The spring so far hasn’t been very springy; it’s been wet and cold. The peaches and nectarines have all come out with really bad leaf curl fungus. Despite this little guy emerging on one of the peaches we don’t hold out much hope for any fruit.
The nectarines are looking really bad, too, after putting out some nice flowers. Actually concerned that they might not survive.
Given that spring is pest season, I’m always a bit alarmed when something new appears in the garden. Apparently these guys are most likely large milkweed bugs, Spilostethus hospes, although there are a bunch of species within Spilostethus and they all have similar markings. They’re all seed-eaters, though, so they’re probably not harming my new buddleias. Looks to be a whole lot of mating going on.
The pear and cherry slugs (Caliroa cerasi) are back out of the ground again for another go at the cherries, pear and quince. Timing is very consistent with last year, so we’re on the job this time to wipe them out before they get out of hand.
One of the pink lady apple trees has apple scab, so any affected leaves are getting snipped off and composted. Hopefully diligence in both cases will go some way to breaking the cycle of these two pests.
The cherry also got a little colony of aphids on the end of one branch. There were ants in the tree, too, so they’re probably an aphid farm for the ants. Wasn’t too worried, because there were a whole bunch of ladybugs having a feast, too. Left them to it.
With spring comes new life of all kinds. Not the least of which is beetles and ants and caterpillars, all hell-bent on having a feed.
Last year the elm leaf beetles wrecked the scotch elm up in the meadow; this year I’ve been doing daily patrols and crushing any I find, and while the leaves have been eaten a little bit, we’ve generally been able to dodge the worst of it.
Forgot to patrol the vege patch though, and just a few caterpillars have had a good go at the kale.
None too impressed. Having Lego time with R, and hear a faint scratching noise. Come upstairs to find this.
This wattle tree died in 2013, and the cockatoos love it. They come in giant flocks just trashing the joint all the way up the valley, on their way to Grant’s where the tourists feed them and have their picture taken. Never mind, that tree will have to come down soon, and they can find something else to chew on.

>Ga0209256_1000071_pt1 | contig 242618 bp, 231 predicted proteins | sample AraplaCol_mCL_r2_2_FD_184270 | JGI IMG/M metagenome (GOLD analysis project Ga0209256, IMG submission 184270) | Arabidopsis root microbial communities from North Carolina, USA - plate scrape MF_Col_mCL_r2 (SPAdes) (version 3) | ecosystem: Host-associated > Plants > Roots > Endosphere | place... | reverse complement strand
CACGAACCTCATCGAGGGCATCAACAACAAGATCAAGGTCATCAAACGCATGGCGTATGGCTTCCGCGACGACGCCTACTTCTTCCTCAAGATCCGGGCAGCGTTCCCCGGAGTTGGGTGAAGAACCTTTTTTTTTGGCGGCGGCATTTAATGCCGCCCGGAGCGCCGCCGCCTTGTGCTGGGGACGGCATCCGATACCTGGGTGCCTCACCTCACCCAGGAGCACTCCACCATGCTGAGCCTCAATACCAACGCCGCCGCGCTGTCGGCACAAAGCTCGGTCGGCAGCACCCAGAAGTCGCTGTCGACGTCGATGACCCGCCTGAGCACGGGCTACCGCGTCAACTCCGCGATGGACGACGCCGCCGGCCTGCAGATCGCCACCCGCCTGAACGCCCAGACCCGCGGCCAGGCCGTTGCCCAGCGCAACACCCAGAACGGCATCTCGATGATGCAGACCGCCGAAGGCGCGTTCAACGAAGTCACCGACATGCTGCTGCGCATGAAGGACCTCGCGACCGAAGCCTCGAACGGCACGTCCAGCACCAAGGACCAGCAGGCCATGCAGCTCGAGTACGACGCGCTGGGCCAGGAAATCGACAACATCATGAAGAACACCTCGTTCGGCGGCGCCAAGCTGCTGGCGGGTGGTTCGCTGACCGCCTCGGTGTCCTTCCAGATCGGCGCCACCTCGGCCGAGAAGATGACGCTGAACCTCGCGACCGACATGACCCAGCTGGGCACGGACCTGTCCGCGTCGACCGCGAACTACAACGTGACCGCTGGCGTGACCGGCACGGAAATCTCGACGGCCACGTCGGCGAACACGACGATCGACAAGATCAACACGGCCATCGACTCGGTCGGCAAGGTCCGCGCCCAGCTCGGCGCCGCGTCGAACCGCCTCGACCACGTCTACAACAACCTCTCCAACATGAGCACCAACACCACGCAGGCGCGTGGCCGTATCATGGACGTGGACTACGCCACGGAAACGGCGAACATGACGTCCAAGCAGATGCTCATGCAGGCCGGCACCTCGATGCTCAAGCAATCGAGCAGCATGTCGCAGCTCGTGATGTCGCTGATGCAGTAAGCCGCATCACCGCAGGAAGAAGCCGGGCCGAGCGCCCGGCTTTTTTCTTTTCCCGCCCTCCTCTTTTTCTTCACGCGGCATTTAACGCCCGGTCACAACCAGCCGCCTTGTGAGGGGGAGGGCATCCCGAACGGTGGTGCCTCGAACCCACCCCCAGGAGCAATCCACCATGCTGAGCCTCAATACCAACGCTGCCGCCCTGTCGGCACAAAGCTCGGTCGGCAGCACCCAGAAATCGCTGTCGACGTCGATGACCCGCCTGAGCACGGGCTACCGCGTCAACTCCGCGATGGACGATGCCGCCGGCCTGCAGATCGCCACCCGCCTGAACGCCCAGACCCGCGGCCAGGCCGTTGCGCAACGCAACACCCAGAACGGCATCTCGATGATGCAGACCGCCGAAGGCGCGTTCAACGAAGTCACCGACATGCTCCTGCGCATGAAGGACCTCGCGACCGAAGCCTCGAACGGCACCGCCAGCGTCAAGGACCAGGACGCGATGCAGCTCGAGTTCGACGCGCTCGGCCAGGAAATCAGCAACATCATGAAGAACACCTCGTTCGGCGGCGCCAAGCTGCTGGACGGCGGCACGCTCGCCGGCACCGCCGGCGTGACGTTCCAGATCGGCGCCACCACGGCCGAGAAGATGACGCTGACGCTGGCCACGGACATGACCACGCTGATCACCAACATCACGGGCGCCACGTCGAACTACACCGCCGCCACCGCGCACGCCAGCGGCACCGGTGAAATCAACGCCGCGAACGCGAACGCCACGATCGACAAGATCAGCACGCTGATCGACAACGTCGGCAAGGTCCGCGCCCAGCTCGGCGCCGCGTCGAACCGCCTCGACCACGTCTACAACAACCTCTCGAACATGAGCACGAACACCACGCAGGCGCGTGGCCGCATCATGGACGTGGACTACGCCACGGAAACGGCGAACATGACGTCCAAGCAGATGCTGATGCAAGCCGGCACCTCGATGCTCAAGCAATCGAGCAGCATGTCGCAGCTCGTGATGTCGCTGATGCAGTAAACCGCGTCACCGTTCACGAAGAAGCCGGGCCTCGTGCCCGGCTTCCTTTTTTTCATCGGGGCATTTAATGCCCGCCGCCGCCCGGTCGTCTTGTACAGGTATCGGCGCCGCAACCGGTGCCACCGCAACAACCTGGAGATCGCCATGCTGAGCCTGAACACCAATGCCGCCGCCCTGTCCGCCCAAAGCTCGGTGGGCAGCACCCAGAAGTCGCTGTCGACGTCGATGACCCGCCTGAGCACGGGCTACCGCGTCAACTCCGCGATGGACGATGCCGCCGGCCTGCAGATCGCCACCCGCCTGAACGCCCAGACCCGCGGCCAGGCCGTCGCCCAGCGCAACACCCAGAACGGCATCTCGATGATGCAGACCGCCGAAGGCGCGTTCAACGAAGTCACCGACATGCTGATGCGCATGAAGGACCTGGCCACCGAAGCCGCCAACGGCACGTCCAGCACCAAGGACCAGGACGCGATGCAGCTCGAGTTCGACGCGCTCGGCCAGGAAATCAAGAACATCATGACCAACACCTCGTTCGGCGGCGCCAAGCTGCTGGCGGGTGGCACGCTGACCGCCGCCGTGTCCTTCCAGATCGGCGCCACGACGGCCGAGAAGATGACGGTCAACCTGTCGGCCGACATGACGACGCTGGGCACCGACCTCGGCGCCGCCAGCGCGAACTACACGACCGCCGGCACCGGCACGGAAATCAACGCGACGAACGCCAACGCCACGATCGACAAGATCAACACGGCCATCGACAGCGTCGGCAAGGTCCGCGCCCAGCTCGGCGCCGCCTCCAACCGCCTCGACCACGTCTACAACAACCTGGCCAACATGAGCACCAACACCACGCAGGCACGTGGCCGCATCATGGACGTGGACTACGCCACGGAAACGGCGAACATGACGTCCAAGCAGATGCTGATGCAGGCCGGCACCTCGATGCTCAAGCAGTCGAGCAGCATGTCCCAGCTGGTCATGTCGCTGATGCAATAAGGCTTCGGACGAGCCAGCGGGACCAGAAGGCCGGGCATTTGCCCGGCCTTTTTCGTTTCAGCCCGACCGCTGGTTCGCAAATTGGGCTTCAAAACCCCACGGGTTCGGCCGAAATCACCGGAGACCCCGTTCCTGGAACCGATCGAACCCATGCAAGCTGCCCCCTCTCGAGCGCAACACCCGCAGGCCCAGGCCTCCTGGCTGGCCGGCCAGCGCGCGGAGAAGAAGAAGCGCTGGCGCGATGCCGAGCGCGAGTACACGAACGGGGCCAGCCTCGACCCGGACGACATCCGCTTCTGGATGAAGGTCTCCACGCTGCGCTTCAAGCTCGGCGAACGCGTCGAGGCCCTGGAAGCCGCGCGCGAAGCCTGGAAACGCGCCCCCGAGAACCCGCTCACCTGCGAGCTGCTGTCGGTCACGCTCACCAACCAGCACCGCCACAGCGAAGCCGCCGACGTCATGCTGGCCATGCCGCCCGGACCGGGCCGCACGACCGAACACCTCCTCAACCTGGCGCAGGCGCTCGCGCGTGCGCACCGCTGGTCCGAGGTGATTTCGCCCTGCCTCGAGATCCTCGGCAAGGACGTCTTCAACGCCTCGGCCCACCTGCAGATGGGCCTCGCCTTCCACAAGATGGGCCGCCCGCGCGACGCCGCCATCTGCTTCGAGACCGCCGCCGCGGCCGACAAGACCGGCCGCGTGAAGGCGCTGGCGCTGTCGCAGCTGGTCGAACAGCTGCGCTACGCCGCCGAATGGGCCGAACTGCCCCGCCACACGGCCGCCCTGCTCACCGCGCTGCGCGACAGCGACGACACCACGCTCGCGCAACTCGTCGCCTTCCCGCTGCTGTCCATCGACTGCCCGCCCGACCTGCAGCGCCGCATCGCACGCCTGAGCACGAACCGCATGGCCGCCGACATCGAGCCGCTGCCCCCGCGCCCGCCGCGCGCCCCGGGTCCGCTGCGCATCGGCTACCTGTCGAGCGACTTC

I’ve read that the only way to control pests is through plant diversity. Some plants will repel pests on their own, others attract beneficial insects and birds.
But what do you do when you’re building a garden from scratch? There is no diversity. There are no trees or bushes to attract the little bug-snapping birds. So every plant that is put into the ground becomes a haven for every pest in sight.
Today’s rude shock came from the Siberian Larch, the Christmas tree from 2013, planted over near the chicken coop. One of the branches looked completely dead, and I thought a bit of bark or a stick falling from the big mountain ash had broken it. But closer inspection revealed that the tree was covered in these little caterpillars.
For crying out loud, give me a break! There were so many, had to get the spray out again.
On the other hand, these two Macleay’s Swallowtail butterflies crashed into me in another part of the garden – they’re quite pretty with the bright green bits and green legs, but no doubt they’re off to make more caterpillars as soon as they can. Terrible photo in bad light.
Spotted the world’s tiniest grasshopper on a parsley leaf the other day and thought “cute!”.
But then, along comes the world’s weirdest-looking caterpillar, eating all the little cherry buds. Looks like a dead leaf rolled up:
Not so cute. Off you go, caterpillar.
And then …
The elm has had its leaves out for about a week now. It didn’t grow too well last year, and was hoping for a bit more action this time around. After the first spring sprout of leaves, the new stems are just starting to push out, and I find this:
Elm leaf beetle, Xanthogaleruca luteola. Hundreds and hundreds of them. They weren’t there yesterday, because I was up there giving the elm some water after a few dry days (and ironically just before an epic storm came through). The leaves were in perfect nick, so no larvae were present. These guys probably flew in.
The entire tree is utterly trashed *sad face*.
I have some bug spray, which has been used just once over the last 2 years. But by golly it came out today.
Word is that an elm can recover from an attack, but this guy is really small and no leaf has remained untouched. Just don’t know how it’s going to do it.